Quake-hit Miyagi Prefecture Thanks Kuwait for Medical Study Fund

SENDAI, Japan, Feb 10 (KUNA) - Japan's quake-hit Miyagi Prefecture on Wednesday offered a renewed appreciation for Kuwait's heartwarming support following the 2011 disaster, as it launched the Kuwait Partnership Fund for Medical Education that contributes to the recovery of regional healthcare system. The JPY 9 billion (USD 104 million) study fund is part of the JPY 16.2 billion (USD 188 million) reconstruction fund established in Miyagi five years ago by utilizing Kuwait's crude oil donation.

Soon after the 9.0-magnitude earthquake and ensuing tsunami that hit the northeastern Japanese region including Miyagi in March 2011, Kuwait offered Japan 5 million barrels of crude oil, worth about USD 500 million at that time, by the initiative of His Highness the Amir Sheikh Sabah Al-Ahmad Al-Jaber Al-Sabah.

At a foundation ceremony held in Sendai City with participation of Kuwaiti Ambassador to Japan Abdulrahman Al-Otaibi, Governor of Miyagi Prefecture Yoshihiro Murai expressed sincere gratitude to Kuwait for its support in the aftermath of the massive disaster, which left more than 18,000 people dead or missing in the region. Miyagi was hit the hardest with some 11,000 victims and 500,000 damaged or destroyed buildings.

"The recovery efforts have continued to progress forward, however, especially in the heavily damaged areas along the coast, it has been difficult to secure doctors and medical support necessary for our citizens. Because of such conditions, starting in April, a new medical school will be established in the Tohoku Medical and Pharmaceutical University in Sendai," said Murai.

"In order to keep the graduates here in Miyagi, a new study fund has been established using JPY 9 billion of the contribution received from Kuwait through the Japanese Red Cross Society. We hope the study fund, which bears Kuwait's name, will benefit the medical students for years to come," the governor added.

The study fund provides scholarships to 30 medical students per year from Miyagi, who commit to working at designated medical institutions in the prefecture for 10 years after graduation from the new school.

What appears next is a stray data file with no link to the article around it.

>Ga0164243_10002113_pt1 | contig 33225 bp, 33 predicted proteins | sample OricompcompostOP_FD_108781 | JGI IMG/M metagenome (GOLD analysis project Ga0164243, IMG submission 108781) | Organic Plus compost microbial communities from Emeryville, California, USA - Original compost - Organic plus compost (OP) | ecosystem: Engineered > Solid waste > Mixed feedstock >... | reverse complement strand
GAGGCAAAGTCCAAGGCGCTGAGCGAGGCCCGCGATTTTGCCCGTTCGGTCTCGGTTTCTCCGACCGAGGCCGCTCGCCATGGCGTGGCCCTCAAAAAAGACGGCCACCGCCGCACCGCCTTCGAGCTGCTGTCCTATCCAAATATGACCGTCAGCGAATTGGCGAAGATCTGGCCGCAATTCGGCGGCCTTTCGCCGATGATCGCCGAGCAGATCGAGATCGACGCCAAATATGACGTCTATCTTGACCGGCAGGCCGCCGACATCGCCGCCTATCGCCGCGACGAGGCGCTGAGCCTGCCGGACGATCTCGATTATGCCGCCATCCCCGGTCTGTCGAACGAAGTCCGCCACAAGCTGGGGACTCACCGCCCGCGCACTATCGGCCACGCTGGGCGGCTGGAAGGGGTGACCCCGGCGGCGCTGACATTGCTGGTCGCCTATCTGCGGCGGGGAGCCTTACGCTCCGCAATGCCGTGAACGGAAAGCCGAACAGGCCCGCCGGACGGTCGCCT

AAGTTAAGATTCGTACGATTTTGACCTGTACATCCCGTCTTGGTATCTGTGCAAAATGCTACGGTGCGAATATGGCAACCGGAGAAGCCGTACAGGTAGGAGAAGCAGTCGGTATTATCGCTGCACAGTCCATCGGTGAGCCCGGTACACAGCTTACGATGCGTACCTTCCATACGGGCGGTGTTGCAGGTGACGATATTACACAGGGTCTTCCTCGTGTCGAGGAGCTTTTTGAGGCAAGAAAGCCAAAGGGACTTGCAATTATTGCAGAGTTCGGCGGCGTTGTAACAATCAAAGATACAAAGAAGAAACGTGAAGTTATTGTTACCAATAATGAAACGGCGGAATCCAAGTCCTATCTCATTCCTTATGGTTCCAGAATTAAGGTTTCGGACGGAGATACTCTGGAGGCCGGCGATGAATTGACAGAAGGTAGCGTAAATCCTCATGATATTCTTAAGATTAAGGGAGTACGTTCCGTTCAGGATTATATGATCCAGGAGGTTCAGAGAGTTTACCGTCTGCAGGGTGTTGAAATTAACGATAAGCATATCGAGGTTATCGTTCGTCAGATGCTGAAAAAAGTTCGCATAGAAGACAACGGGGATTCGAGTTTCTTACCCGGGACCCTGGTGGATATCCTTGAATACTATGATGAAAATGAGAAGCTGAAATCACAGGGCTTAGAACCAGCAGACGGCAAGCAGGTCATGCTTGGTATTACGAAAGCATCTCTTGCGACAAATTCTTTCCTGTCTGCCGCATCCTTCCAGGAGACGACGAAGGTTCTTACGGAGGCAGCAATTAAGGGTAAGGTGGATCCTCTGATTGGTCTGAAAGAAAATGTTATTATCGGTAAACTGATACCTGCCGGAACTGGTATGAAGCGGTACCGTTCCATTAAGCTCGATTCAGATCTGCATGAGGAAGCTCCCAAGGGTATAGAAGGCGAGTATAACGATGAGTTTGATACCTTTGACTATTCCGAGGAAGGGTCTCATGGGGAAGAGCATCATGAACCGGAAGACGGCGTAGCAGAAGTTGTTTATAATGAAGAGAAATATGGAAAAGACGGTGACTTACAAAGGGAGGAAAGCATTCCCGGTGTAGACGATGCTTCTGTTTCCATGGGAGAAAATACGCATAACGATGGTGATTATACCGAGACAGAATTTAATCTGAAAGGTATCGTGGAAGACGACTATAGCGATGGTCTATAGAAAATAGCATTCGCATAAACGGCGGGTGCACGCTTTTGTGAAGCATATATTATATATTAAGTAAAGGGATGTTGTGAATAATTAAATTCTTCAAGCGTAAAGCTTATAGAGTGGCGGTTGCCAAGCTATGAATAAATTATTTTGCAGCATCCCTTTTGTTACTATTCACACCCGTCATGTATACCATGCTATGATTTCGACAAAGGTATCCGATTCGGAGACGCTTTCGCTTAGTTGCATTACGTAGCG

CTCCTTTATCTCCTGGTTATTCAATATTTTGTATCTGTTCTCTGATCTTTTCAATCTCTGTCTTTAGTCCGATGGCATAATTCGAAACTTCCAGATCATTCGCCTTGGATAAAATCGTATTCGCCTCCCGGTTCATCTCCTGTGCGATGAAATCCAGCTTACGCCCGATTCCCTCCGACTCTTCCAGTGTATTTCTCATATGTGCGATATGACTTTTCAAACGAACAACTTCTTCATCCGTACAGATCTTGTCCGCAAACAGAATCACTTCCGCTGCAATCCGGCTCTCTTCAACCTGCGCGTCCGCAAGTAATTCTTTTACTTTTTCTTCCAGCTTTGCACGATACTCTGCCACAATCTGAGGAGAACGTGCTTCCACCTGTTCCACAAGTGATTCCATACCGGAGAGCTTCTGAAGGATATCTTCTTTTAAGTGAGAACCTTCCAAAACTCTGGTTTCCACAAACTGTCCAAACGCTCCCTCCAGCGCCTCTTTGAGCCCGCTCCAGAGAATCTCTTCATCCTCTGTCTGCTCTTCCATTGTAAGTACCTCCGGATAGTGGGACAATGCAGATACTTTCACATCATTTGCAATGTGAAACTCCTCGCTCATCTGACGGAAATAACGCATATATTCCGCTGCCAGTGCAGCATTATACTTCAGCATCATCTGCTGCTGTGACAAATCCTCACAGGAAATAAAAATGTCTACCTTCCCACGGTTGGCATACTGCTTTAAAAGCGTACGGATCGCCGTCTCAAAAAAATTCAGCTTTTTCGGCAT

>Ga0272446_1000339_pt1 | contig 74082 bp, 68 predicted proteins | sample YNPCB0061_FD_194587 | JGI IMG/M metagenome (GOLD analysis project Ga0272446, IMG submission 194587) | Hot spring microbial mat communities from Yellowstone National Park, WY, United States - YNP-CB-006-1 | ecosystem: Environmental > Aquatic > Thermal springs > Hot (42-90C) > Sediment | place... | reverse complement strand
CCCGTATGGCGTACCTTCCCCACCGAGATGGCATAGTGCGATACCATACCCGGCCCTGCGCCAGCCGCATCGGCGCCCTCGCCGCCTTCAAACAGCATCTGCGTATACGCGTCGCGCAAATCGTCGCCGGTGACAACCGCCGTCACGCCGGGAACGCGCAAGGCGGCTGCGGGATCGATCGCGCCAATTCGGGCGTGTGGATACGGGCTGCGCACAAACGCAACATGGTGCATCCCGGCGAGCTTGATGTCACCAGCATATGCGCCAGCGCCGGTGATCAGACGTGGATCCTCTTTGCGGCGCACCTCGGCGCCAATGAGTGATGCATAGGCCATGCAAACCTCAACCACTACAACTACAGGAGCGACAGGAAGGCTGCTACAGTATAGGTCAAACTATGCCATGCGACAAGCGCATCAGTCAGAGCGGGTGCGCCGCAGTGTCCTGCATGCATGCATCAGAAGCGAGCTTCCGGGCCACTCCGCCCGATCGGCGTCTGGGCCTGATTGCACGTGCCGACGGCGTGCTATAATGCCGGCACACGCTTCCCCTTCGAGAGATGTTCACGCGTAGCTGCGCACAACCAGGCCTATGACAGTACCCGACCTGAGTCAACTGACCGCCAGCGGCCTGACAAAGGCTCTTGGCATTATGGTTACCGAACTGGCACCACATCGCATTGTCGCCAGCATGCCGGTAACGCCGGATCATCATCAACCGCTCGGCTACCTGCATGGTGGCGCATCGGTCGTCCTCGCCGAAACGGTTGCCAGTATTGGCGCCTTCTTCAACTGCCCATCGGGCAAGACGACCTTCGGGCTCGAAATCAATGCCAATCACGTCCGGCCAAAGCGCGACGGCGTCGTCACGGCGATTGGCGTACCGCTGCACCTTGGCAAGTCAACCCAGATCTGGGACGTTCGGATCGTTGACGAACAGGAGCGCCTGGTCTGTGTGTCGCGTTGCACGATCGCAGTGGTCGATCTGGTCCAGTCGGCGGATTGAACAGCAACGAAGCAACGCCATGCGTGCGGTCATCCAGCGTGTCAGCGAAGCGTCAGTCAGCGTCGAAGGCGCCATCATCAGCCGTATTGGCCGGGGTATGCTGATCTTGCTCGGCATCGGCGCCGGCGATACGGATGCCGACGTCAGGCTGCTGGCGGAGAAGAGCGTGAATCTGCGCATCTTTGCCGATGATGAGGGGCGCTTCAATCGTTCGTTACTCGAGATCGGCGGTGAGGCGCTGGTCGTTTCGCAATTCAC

The governor also gave the ambassador a commemorative plate presented to His Highness the Amir, which is engraved with his appreciation, saying, "The fund will support ambitious students who will become important contribution to community health care in Miyagi Prefecture. We will work with tireless determination to restore our home, and we wholeheartedly appreciate the State of Kuwait's continued support in these efforts."

In his speech, Al-Otaibi pointed out that some survivors have restored their life and business activities, but there are people yet suffering from physical and mental hardship along the disaster struck area. "The governor has informed me that there are not enough hospitals and clinics there due to the lack of medical staff. Today, one clear solution to this grave concern has been crystalized and presented here," Al-Otaibi said.

He also hailed Miyagi Prefecture's determination to dedicate large portion of the reconstruction fund to the medical education, which helps alleviate the pain of the affected people and further advance their return to normal life. The true friendship that binds Japan and Kuwait was once visualized through the noble decision made by His Highness the Amir to extend support for the disaster-struck people and region as crude oil donation, the ambassador noted. "The donation was just a small token of appreciation to the people of Japan for their historic stances in supporting the Kuwaiti people during over five decades."

For his part, Dr. Motoaki Takayanagi, Representative Director of Tohoku Community Medicine Assistance Organization, which manages the fund, said he is grateful for the support the organization has received from Kuwait, the Japanese Red Cross Society and the prefectural government.

"We are working very diligently to prepare for the opening of the new school. Our university hopes to nurture our students to become doctors with well-rounded character and a deep understanding and respect for life who will contribute to regional medicine that patients can depend on," said Dr. Takayanagi, who also serves as President of Tohoku Medical and Pharmaceutical University.

After the ceremony, the ambassador also inspected Tohoku Medical and Pharmaceutical University. (end)